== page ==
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25: Subdominant & Dominant

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Lesson 25: Subdominant & Dominant

This lesson teaches the subdominant and dominant chord functions. This is part of understanding how the different diatonic chords "work" in chord progressions.

Before taking this lesson, you should know: the tonic chord function (Lesson 24: Tonic Function).

To review, the common major-key diatonic triads are:

I   IIm   IIIm   IV   V   VIm

This lesson explores IIm, IV, and V.

The Subdominant Chords: IV and IIm

Subdominant function. A subdominant chord feels like you've moved away from the home chord. It's extremely common for the I chord to be followed by a subdominant chord.

The IV chord. "Subdominant" is just a name for "scale degree 4", so "the" subdominant chord is the IV chord.

The IIm chord. The IIm chord also has subdominant function, meaning that is has a "moved away from home" effect similar to the IV chord. Notice that the IIm and IV chords share two of the same pitches (namely, scale degrees 4 and 6 of the song's key). In fact, these two chords are pretty interchangeable. Reasons a song might choose one or the other include:
  • To create a desired root motion (bassline);
  • The musical style. In jazz, IIm is more common (except it's usually used in its "jazz version", IIm7); in rock/folk/country (and classical music), IV is more common (or, in blues, IV7).

The Dominant Chord: V

Scale degree 5 is called the dominant; so, the V chord is called the dominant chord.

Dominant function. The dominant chord (the V chord) feels like it wants to return to the home chord; it's extremely common for the dominant chord to be followed by the I chord.

The Typical Diatonic-Function Sequence

Since tonic "tends to go to" subdominant, and dominant "tends to go to" tonic, the most typical sequence of diatonic functions is:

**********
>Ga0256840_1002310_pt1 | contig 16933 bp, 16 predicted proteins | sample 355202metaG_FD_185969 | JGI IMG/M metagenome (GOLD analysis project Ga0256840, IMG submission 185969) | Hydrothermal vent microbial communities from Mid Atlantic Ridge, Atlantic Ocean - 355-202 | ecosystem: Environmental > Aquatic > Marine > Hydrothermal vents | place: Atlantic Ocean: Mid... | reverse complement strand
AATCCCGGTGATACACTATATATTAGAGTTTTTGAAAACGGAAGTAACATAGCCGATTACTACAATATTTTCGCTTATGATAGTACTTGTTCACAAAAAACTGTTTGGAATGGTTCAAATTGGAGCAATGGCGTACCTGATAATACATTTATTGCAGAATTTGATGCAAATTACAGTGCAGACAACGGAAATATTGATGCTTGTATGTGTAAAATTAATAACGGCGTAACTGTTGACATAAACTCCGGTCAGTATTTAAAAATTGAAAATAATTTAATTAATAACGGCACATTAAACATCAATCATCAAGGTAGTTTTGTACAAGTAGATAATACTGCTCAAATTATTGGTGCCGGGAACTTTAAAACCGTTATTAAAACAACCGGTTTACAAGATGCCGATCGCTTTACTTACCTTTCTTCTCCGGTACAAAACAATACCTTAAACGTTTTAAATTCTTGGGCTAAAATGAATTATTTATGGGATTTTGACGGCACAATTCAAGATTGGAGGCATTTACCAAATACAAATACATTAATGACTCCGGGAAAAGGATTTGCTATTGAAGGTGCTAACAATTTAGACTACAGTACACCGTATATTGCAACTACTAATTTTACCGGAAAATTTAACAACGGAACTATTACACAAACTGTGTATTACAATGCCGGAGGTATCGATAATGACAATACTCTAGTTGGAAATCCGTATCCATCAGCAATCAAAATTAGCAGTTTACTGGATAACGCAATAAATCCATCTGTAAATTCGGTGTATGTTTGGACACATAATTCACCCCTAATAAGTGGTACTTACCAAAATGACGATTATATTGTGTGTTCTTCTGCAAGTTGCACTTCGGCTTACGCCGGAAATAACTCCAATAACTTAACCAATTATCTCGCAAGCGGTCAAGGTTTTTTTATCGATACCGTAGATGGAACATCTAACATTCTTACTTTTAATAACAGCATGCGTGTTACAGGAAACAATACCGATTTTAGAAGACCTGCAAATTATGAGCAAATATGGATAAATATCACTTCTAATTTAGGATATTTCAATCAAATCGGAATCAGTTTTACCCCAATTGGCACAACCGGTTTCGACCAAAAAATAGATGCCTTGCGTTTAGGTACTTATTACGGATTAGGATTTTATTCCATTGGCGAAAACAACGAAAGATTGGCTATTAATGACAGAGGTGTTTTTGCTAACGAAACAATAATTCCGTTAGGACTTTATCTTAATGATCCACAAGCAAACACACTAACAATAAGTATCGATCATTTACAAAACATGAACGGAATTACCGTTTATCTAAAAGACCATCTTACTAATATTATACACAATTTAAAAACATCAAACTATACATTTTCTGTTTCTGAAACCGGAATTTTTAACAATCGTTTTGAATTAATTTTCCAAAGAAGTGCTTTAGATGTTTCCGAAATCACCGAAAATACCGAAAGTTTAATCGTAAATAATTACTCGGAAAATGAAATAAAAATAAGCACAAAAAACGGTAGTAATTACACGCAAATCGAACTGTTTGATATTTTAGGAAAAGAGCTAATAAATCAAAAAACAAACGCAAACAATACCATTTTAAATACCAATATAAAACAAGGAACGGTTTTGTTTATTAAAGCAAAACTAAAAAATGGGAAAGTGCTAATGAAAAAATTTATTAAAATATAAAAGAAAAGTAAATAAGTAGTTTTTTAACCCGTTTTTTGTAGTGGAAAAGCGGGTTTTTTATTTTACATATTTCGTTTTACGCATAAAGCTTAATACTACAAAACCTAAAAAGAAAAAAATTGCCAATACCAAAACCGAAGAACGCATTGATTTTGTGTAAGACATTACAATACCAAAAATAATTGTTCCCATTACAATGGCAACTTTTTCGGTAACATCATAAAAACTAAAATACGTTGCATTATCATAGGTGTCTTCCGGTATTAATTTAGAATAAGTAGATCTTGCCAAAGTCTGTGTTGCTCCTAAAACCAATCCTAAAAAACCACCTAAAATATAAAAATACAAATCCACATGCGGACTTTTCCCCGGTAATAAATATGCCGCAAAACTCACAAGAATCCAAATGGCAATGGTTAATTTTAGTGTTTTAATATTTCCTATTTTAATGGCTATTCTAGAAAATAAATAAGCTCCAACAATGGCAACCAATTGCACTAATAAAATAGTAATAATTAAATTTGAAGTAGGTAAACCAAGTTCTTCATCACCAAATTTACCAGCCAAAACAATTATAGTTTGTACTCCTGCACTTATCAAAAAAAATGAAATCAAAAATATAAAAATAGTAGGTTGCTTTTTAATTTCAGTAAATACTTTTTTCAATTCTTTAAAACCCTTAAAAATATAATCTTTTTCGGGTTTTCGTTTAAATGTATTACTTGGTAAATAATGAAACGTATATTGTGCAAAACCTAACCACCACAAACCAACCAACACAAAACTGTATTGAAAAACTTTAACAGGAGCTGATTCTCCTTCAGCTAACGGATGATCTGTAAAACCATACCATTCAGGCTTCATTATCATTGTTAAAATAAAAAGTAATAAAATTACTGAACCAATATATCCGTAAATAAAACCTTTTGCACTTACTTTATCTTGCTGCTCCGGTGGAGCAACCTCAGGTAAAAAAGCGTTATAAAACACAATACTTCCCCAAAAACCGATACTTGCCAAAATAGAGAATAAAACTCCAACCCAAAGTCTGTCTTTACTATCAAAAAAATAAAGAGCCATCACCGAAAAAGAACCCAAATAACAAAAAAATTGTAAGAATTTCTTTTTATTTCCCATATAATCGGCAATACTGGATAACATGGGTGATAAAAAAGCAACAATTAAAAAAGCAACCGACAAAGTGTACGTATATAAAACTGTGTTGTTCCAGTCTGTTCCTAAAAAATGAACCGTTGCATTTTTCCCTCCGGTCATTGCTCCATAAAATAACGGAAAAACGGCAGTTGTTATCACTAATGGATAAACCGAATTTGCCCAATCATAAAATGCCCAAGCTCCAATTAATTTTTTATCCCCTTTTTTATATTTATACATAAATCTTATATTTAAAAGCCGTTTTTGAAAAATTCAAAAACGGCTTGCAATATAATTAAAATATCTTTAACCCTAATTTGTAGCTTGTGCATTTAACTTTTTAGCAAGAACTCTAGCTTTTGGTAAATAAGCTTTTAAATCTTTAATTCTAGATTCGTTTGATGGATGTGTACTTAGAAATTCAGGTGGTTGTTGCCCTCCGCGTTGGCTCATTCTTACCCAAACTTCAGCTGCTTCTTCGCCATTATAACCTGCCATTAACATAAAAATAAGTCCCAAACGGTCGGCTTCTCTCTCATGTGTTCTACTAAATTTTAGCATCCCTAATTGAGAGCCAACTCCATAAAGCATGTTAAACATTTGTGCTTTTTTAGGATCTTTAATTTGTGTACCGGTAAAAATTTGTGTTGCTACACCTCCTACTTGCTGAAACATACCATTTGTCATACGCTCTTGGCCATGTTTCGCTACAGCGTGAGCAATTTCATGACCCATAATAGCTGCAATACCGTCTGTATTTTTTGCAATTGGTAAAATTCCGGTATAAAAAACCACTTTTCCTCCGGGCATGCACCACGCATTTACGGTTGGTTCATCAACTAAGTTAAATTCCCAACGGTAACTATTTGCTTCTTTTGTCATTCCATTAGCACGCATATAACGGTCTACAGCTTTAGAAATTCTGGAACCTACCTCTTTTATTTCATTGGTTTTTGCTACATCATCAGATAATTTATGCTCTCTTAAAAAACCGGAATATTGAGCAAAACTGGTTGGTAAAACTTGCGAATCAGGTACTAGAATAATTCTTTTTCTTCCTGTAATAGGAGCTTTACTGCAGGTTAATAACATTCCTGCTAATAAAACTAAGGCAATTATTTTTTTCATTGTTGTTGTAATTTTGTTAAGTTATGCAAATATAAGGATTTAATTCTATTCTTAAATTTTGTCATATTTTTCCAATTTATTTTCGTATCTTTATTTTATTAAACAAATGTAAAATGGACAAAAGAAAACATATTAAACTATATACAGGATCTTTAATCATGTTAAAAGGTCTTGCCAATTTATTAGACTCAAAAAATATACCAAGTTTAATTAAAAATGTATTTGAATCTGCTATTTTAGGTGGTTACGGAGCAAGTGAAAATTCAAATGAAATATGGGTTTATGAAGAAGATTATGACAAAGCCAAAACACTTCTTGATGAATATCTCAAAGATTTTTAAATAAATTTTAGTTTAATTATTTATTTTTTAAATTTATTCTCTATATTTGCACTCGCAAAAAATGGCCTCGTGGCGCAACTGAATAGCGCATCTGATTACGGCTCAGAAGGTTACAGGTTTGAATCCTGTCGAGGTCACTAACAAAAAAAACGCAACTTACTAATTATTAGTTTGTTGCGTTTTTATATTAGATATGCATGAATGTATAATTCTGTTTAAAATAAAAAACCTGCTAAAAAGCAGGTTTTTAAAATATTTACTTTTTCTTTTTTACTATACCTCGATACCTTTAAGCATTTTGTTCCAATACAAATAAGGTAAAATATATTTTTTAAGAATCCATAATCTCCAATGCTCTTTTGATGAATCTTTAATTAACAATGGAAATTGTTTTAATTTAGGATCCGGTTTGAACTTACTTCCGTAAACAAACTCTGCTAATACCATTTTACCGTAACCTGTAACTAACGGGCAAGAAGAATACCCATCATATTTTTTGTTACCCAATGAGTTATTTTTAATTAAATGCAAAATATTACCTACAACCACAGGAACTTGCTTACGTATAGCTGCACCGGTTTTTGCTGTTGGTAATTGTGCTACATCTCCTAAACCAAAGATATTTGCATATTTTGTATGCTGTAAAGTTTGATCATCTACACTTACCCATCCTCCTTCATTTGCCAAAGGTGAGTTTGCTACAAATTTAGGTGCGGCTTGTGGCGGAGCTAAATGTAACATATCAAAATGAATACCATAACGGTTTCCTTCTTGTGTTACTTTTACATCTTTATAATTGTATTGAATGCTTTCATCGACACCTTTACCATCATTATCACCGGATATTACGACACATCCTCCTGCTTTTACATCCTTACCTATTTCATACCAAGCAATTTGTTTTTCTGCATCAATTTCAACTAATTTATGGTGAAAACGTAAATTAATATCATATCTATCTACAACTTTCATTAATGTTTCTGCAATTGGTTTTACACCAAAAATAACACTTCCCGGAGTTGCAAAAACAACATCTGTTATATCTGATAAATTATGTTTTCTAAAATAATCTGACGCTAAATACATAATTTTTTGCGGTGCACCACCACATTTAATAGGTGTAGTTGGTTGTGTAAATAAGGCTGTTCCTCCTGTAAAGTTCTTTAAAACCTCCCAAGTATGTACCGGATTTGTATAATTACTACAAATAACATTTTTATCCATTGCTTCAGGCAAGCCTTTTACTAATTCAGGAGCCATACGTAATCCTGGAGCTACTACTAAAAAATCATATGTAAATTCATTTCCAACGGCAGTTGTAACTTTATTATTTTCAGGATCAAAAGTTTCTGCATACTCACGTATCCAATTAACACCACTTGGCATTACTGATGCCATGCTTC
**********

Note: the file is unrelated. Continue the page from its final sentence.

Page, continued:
Tonic -> Subdominant -> Dominant -> Tonic

This sequence has a conventional "advancing" ("moving forward") feeling. If a chord sequence reverses this order (tonic -> dominant, dominant -> subdominant, subdominant -> tonic), it tends to sound like it's retreating. That's how I describe it, anyway; but these effects are subtle and subjective. You should decide for yourself what you think the effects of different diatonic-function sequences are, by studying the sequences in various songs.

In fact, that's the subject of the next lesson, Lesson 26: Diatonic Function Analysis.


1: Introduction
2: Practicing Songwriting
3: Pitch Names
4: Letters Game
5: Sharps & Flats
6: Half-Steps & Whole-Steps
7: Steps Game
8: Scales
9: Major Scale 1-2-3
10: Major 1-2-3 Games
11: Major Scale 1-5
12: Major 1-5 Games
13: Chords: Major Triads
14: Major Triad Games
15: Minor Triads
16: Minor Triad Games
17: Major Scale 1-8
18: Major Scale Games
19: Keys
20: Roman Numeral Chords
21: Scales Above 8
22: Diatonic Triads
23: Using Diatonics
24: Tonic Function
25: Subdominant & Dominant
26: Diatonic Function Analysis
27: Natural Minor Scale
28: Natural Minor Games
29: Minor Key Triads
30: 7th Chords
31: 7ths Games
32: Suspended-4th Chords
33: Time: Beats & Measures
34: Starting a Song: Hook Chords
35: Melody: Chord Tones
36: Treble Staff
37: Treble Staff Game
38: Note Lengths
39: Tied & Dotted Notes
40: Rhythm: Rests
41: Key Signatures
42: Syncopation
43: Pentatonic Scales
44: Hook Melodies
45: Hook to Chorus: Rolling Stone
46: Melody Rhythm: Rolling Stone
47: Non-Root-Bass Chords
48: Embellishing Tones
49: Diatonic 7ths
50: Pitch & Frequency

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